Chinese hackers lurked in the U.S. Chamber of Commerce network for six months without being detected, enjoying unrestricted access although it is unknown what information they exploited, according to a published report.
While the Chamber says it hasn't discovered any harm done to its members as a result of the hack, it seems the attackers targeted information about specific individuals, according to a report in The Wall Street Journal.
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"What was unusual about it was that this was clearly somebody very sophisticated, who knew exactly who we are and who targeted specific people and used sophisticated tools to try to gather intelligence," Chamber's COO David Chavern told the Journal.
The Chamber says the target of the attack seemed to be four Asia-policy workers, six weeks of whose email was stolen.
Security experts regard this type of attack as an advanced persistent threat, one that uses sophisticated means to burrow into a network, stay hidden, and compromise data and the network for an extended period.
Chamber officials aren't sure when the infiltration started but estimate it lasted from November 2009 through May 2010 when it was shut down by disconnecting and destroying certain networked computers, the report says.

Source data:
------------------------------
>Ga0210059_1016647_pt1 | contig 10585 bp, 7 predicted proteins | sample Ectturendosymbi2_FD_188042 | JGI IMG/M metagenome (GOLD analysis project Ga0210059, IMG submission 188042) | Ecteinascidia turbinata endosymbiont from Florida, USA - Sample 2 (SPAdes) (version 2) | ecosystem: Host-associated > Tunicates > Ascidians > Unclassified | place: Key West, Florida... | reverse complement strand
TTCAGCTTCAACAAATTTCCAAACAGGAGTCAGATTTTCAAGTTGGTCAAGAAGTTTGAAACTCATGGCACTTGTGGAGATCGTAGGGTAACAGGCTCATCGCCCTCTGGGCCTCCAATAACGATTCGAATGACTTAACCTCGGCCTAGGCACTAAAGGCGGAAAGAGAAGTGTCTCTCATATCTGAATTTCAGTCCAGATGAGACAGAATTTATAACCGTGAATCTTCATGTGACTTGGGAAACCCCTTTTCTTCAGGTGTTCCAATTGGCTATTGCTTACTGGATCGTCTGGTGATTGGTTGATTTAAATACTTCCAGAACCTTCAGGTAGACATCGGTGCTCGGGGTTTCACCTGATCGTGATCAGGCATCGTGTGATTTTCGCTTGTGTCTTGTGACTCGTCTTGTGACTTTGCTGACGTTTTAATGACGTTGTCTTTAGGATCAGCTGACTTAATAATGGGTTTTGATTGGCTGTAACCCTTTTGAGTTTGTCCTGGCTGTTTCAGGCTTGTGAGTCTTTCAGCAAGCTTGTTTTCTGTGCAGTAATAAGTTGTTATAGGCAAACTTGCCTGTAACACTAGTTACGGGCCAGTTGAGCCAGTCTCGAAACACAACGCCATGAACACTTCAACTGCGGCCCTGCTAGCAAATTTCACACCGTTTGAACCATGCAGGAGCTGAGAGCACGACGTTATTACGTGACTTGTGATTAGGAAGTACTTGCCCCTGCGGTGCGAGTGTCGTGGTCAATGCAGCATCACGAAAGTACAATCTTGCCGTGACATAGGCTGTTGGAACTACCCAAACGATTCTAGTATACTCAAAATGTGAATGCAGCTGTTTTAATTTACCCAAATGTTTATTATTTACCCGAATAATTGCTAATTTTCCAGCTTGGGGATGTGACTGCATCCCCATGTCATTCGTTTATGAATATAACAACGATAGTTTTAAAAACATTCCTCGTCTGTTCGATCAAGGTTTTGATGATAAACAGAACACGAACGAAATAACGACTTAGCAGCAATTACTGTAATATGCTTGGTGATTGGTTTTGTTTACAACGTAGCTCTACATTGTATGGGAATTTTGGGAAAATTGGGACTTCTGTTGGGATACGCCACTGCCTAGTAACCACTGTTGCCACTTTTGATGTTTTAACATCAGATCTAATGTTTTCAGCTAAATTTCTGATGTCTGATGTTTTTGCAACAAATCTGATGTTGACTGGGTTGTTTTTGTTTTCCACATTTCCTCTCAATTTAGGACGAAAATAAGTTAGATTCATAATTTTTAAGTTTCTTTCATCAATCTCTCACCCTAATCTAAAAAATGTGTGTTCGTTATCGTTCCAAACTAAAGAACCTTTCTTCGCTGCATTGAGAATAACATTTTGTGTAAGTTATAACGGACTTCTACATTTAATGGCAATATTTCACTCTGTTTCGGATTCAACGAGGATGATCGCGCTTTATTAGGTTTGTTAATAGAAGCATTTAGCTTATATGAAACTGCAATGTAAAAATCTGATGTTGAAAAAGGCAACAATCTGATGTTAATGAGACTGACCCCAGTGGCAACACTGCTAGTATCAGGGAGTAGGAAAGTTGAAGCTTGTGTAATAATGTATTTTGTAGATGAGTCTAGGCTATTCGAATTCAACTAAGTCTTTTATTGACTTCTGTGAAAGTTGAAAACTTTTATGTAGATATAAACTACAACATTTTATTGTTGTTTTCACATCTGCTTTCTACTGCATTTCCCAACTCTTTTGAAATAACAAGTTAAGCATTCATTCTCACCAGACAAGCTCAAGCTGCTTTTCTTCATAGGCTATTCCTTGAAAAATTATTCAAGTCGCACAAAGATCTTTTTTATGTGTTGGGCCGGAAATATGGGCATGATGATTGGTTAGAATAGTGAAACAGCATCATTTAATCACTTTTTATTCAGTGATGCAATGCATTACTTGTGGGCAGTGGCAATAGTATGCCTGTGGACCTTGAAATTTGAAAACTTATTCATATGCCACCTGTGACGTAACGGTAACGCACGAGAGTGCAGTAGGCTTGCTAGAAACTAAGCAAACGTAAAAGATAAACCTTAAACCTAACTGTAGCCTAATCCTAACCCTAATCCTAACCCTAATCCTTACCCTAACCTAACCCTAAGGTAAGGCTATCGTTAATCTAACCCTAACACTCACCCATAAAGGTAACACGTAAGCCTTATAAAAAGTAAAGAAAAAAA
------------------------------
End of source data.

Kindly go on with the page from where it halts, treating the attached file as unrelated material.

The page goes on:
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The attack of new ones may be ongoing, the report says. A Chamber official told the newspaper that a thermostat in a townhouse owned by the Chamber was communicating with an IP address in China and a printer spit out pages of Chinese characters, the report says.
The compromise was discovered by the FBI, which detected Chamber files on Chinese servers and notified the Chamber, according to the report. The report says Chinese officials characterize allegations of China's involvement as irresponsible and lacking proof.
The Chamber says the data of fewer than 50 of its members was compromised, and they have been notified.
Methods used by the attackers mirror those of a known group in China. Before shutting down the hackers, the Chamber observed their actions and found they had opened up a half dozen back doors they used to get in and out of the network. They also installed malware that phoned home to servers in China every week or two, the Journal report says.
The Chamber says it has beefed up network security and imposed policies that forbid employees from taking everyday laptops to certain countries, including China.
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